Perhaps in Mishna's times and the place where it was written, there was no societal concept of anarcho-capitalism (many independent and passively competing sources of law and order coexisting within the same territory). We know that such a thing has existed in the past, but it doesn't mean this concept was available to the specific society of Mishna's times and place (or those of the rishon commenting on the Mishna, even though he was a relative contemporary to medieval Ireland and Iceland).

Political concepts are not much different from technology or medicine or economics. All of them are just ideas about how to do things. Their accumulation and development require research, passage of information down the generations, ability to improvise and experiment, and flexibility to accept change. We shouldn't blame Chazal for working within the political realities of their times any more than we should blame them for working within technological, economic, or medical realities of their times.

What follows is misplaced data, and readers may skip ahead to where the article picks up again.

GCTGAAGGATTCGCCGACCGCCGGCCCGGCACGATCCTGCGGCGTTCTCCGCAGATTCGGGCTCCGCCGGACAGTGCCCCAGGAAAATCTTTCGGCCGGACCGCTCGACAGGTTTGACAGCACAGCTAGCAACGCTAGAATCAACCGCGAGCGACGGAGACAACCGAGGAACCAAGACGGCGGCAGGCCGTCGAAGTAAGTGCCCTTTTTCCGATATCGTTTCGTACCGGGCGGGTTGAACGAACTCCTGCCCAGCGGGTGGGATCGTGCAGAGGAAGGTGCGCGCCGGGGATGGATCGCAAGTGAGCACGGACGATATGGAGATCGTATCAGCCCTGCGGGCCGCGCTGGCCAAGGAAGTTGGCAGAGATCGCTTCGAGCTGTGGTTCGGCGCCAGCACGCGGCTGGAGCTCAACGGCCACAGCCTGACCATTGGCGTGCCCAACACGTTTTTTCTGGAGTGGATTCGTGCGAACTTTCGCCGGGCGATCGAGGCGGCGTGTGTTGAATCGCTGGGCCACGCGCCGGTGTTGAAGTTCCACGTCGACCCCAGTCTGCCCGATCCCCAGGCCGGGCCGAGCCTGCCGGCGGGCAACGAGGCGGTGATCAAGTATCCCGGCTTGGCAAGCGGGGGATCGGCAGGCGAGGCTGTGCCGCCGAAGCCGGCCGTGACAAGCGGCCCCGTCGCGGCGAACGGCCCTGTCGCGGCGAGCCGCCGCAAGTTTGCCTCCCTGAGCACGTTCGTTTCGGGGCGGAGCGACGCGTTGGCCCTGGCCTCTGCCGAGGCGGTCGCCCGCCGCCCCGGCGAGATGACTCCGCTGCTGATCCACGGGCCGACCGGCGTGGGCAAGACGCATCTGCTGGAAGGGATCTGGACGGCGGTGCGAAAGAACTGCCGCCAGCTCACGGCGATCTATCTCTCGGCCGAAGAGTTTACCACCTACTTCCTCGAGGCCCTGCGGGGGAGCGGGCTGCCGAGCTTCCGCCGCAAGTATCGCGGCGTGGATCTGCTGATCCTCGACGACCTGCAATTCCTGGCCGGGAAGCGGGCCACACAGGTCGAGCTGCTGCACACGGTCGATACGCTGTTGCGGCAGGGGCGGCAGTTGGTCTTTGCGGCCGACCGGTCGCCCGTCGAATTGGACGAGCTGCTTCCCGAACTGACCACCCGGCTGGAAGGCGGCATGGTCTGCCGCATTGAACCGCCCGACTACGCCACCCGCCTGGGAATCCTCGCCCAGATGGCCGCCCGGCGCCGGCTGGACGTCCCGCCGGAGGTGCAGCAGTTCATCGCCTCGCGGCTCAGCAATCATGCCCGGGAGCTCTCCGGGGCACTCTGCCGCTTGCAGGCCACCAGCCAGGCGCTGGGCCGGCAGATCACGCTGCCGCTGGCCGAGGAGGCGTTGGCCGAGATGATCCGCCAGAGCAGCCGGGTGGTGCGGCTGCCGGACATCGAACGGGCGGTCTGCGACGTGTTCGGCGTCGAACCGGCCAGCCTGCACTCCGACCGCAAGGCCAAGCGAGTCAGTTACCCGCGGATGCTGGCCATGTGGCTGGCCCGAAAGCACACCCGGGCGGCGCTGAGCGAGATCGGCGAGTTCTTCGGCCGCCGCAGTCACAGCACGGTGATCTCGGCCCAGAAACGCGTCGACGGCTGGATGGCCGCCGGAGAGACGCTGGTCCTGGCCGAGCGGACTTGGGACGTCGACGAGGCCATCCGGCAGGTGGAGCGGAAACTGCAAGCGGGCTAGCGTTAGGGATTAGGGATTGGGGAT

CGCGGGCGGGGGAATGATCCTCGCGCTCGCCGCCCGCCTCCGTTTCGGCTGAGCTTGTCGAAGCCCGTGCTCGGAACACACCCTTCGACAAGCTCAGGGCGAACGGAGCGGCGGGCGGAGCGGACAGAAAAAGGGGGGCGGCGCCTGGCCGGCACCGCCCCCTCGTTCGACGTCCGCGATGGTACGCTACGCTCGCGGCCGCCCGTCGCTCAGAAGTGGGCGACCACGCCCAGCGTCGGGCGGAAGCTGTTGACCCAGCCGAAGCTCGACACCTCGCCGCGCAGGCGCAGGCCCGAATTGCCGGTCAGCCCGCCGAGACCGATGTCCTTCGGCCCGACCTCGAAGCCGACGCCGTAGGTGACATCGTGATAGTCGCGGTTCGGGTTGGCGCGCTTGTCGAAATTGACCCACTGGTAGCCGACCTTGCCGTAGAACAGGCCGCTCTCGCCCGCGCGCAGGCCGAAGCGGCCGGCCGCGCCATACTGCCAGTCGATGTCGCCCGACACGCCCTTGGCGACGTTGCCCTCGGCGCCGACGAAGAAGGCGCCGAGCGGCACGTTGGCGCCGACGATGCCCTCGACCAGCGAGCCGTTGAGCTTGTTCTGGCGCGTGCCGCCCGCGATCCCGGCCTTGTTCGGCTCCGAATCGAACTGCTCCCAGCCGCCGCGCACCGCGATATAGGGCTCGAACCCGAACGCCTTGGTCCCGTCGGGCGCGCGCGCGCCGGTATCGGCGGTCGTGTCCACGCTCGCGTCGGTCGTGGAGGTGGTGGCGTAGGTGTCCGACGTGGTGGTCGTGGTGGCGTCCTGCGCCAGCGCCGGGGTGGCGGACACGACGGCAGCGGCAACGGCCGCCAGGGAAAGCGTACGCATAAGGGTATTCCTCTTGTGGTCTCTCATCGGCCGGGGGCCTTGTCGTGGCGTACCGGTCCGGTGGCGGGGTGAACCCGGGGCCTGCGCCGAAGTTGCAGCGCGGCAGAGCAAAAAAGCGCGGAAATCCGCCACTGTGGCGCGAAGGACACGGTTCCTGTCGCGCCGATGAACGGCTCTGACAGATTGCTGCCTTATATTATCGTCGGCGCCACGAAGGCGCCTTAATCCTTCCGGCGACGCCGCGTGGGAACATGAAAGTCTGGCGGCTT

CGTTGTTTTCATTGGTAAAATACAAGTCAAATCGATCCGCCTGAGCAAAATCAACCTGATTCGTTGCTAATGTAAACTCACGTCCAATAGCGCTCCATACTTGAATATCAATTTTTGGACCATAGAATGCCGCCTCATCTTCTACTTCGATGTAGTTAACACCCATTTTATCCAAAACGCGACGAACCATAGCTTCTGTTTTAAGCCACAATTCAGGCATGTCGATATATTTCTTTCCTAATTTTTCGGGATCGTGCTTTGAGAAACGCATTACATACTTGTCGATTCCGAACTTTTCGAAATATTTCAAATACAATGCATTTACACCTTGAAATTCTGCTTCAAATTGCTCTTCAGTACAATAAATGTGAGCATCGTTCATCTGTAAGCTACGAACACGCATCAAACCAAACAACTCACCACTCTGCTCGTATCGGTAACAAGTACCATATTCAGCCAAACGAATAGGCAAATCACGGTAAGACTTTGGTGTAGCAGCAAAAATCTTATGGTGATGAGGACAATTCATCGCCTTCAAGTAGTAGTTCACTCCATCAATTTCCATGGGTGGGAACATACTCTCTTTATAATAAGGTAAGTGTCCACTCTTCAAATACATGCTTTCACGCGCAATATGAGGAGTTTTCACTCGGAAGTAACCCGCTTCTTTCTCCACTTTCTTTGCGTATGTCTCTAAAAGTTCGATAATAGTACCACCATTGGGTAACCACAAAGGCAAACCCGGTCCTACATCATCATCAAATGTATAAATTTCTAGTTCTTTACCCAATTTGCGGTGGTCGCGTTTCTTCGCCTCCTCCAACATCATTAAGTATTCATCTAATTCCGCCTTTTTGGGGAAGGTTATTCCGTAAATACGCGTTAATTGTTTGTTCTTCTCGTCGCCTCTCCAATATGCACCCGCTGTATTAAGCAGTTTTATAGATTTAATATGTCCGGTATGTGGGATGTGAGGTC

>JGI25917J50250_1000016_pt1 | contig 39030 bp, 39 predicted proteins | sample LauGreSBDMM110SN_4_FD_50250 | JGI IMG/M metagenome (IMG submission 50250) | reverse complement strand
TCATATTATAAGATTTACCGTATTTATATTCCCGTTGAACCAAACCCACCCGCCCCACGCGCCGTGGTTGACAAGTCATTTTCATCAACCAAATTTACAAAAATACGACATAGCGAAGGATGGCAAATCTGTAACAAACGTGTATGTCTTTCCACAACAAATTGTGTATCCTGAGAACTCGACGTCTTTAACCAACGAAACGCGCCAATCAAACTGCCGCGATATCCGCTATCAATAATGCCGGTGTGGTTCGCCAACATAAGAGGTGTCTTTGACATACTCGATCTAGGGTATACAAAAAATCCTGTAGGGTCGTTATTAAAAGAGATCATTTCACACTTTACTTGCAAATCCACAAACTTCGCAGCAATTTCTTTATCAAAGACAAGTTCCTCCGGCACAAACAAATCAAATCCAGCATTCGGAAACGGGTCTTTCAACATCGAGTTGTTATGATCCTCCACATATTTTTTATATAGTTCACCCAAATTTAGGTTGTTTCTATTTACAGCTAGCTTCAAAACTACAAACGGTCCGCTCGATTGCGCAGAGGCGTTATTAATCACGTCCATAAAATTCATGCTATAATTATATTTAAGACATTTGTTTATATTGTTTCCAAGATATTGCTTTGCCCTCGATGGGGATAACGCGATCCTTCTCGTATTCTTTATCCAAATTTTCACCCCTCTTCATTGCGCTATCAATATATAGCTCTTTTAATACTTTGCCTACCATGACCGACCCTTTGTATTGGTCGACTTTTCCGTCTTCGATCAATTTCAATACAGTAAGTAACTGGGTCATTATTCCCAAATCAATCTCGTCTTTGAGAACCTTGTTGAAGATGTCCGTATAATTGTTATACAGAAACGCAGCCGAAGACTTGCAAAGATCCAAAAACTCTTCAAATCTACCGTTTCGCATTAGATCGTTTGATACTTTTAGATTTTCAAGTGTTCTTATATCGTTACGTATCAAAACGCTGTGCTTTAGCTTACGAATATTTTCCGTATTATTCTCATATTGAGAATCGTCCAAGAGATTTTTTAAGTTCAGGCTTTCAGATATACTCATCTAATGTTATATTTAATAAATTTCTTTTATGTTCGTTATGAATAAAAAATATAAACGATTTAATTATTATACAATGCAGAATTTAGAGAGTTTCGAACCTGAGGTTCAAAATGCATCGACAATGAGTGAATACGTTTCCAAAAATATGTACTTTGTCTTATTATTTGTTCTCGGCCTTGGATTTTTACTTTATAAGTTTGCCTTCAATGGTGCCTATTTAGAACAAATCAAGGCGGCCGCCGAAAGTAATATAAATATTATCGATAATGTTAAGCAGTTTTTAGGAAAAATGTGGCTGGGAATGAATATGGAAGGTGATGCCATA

But then again: we should be cautious to accept blindly the statements that are so strongly intertwined with the state of the contemporary knowledge as binding to our times, and, worse yet, as some sort of eternal instruction of how to view certain phenomena. That may refer to bleeding or leeching; that may also refer to cornering the markets or the government.

Tuesday, June 12, 2012

Tuesday, June 5, 2012

Polish duel

I've posted this before. The action in this scene happens during one of the wars between Poland and Sweden. Polish king's marshal is trying to get one of the Polish nobles to fight for Poland. The noble refuses. The marshal has his house surrounded by the king's soldiers. He calls him out to a duel, promising that if the noble wins the duel, the soldiers will let him go (he makes the soldiers swear).

This is the duel itself:

At the end of the duel, the marshal slightly taps the noble on his head to knock him out. The noble survives and ends up fighting for Poland against the Swedes.